US 4085143 A
The present invention relates to a new process for the manufacture of α,β-unsaturated acids and their anhydrides from formaldehyde, and a saturated acid anhydride containing 1 less carbon atom in the hydrocarbon moiety.
1. A process for producing an α,β-unsaturated acid anhydride of the type ##STR3## and an α,β-unsaturated acid of the type ##STR4## which comprises the steps of reacting an anhydride having the formula ##STR5## wherein R can be hydrogen or an alkyl, aralkyl, or aryl hydrocarbon moiety of from 1 to 10 carbon atoms with formaldehyde or a formaldehyde yielding material in the vapor phase at a temperature of from about 190 to about 400 from the group consisting of Ag, U, Zn, Ti, Zr, Th, Ta, Nb, Mo, W, and Sn, supported on an inert support.
2. The process of claim 1 wherein the catalyst is formed by mixing an aqueous solution of a water-soluble salt of a metal selected from the group consisting of Ag, U, Zn, Ti, Zr, Th, Ta, Nb, Mo, W, and Sn, with an inert support, removing the water by evaporation, and subsequently calcining the material at a temperature of from about 400 about 600
3. The process of claim 2 wherein the calcining takes place at a temperature of from about 500
4. The process of claim 1, wherein the catalyst consists of the calcined residue of a mixture of silica gel and a salt or an oxide of a metal selected from the group consisting of tantalum, titanium, niobium and zirconium which residue has subsequently been heated at a temperature of from about 650 water vapor.
5. The process of claim 4 wherein the catalyst is formed by mixing an aqueous solution of a water soluble salt of the selected heavy metal with silica gel, removing the water by evaporation, calcining the material at a temperature of from about 400 subsequently heating the calcined residue at elevated temperature in the presence of water vapor.
6. The process according to claim 5 wherein the calcining takes place at a temperature of from about 500
7. The process according to claim 4 wherein th calcined residue is heated in the presence of water vapor at a temperature of from about 730 C. to about 780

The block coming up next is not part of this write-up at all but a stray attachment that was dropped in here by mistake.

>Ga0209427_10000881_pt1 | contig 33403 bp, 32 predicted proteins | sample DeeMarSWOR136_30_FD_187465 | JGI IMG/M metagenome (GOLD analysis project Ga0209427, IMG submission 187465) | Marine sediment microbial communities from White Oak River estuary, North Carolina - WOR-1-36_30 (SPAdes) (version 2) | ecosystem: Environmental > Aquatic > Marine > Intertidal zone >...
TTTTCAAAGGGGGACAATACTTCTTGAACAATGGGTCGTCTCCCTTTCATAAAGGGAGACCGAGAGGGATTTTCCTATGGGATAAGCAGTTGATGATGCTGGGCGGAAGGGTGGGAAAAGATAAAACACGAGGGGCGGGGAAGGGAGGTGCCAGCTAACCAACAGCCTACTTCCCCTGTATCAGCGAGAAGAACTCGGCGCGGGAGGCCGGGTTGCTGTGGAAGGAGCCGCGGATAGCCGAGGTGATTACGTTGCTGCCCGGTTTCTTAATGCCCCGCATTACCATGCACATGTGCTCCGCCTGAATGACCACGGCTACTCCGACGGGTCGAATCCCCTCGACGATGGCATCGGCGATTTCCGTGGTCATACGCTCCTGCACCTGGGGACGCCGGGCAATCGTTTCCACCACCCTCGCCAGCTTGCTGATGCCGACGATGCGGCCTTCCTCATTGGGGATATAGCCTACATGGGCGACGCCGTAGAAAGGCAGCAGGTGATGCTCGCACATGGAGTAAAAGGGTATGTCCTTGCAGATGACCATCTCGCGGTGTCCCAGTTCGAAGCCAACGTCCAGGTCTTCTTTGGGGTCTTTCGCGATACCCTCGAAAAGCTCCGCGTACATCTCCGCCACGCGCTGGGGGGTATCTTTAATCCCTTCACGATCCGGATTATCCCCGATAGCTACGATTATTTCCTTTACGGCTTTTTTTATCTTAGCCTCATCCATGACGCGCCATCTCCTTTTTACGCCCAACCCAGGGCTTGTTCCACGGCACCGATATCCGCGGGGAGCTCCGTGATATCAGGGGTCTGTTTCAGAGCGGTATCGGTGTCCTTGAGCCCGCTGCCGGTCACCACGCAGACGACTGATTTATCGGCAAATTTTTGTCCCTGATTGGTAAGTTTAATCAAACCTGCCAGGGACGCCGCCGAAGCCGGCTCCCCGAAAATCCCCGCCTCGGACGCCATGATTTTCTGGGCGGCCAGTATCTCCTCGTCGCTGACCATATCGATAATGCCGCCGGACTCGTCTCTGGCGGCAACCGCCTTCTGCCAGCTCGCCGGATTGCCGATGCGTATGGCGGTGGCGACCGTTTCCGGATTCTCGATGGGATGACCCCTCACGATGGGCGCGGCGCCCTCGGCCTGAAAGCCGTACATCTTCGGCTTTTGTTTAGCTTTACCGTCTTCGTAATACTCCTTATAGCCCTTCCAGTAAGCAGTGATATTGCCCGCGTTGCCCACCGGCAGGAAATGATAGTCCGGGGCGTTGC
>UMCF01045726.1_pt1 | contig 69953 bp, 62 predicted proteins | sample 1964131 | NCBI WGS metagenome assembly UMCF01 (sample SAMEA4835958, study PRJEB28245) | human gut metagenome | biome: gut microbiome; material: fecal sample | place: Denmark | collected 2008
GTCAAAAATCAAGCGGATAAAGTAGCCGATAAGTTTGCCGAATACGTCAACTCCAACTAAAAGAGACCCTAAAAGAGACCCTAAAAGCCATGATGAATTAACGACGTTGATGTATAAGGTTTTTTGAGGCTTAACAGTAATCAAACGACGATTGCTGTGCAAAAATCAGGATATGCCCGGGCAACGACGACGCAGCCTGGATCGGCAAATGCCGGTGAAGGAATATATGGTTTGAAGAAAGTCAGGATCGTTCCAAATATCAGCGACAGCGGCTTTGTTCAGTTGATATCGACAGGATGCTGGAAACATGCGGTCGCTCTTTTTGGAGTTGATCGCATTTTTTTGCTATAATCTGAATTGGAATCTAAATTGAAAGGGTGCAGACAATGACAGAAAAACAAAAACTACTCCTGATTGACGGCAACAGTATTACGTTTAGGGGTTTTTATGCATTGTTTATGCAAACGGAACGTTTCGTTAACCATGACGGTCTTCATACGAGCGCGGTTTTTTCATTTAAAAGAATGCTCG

8. The process of claim 7 wherein the calcined residue is heated in the presence of water vapor for a period of from about 3 to about 6 hours.
9. The process of claim 1 wherein R is a straight- or branched-chain alkyl group of 1 to 6 carbon atoms.
10. The process of claim 1 wherein the anhydride is selected from the group consisting of acetic, propionic, phenyl acetic, butyric, pentanoic, and hexanoic anhydrides.
11. The process of claim 1 wherein the support is a silica gel having a surface area of less than about 400 square meters per gram, and a pore volume greater than about 0.8 cc. per gram.
12. The process of claim 11 wherein the support is a silica gel having a surface area of about 340 to about 360 square meters per gram and a pore volume of from about 1.25 cc. per gram.
13. The process according to claim 1 wherein the reaction is conducted at a temperature of from about 200
14. The process according to claim 1 wherein the reaction is conducted at atmospheric pressure.
15. The process according to claim 1 wherein the ratio of anhydride to aldehyde is from about 1.1:1 to about 5:1.
The new process for the manufacture of α,β-unsaturated acids and their anhydrides from formaldehyde and a saturated acid anhydride is believed to proceed in accordance with the following equations: ##STR1## In the above equations, R can be hydrogen, or an alkyl, aralkyl, or aryl group of from 1-10 carbon atoms, e.g., a straight or branched-chain alkyl group of 1-6 carbon atoms. The alpha carbon must have at least two hydrogens in order to condense with formaldehyde and then eliminate water to first form the partially unsaturated anhydride. The released water can then react with the partially unsaturated anhydride to form the corresponding saturated and unsaturated acids, as shown in equation (2).
In addition, the following interchange reactions occur in the reaction mass during work-up to give a mixture of unreacted saturated anhydride, corresponding saturated acid, α,β-unsaturated anhydride, and the corresponding α,β-unsaturated acid, as shown in the following equations: ##STR2##
The reaction is catalyzed by a broad variety of materials, including sodium carbonate on celatom, sodium carbonate on silica gel, sodium bicarbonate on celatom or silica gel, alkali metal salts of carboxylic acids on inert supports, alkali metal hydroxides on inert supports, alkaline earth hydroxides on inert supports, rare earth oxides on inert supports, silica gel, alumina, silica-alumina, phosphoric acid deposited on alumina or silica gel, boric acid deposited on alumina or silica gel, halo-phosphoric acids on inert supports, acidic salts such as boron phosphate and aluminum phosphate on inert supports, Lewis acids such as zinc chloride, ferric chloride and stannous chloride on inert supports, the calcined reaction product of the complex obtained when a tin salt is reacted with silica gel at a temperature of from about 60 oxide of a metal selected from the group Ag, U, Zn, Ti, Zr, Th, Ta, Nb, Mo, W, La, and Sn, supported on an inert support, and a heteropoly acid having the formula H.sub.a [X.sup.n Y.sub.12 O.sub.m ] where X.sup.n (n is positive valence) is equal to P.sup.5, As.sup.5, Si.sup.4, Ge.sup.4, Sn.sup.4, Ti.sup.4, Zr.sup.4, Ce.sup.4, or Th.sup.4 ; Y equals W or Mo; m eqauls 40 or 42; and a equals 8-n, i.e., a equals 3 when n equals 5 and a equals 4 when n equals 4, which heteropoly acid is supported on an inert support selected from the group consisting of a nondecrepitating silica gel, and a calcined diatomaceous earth.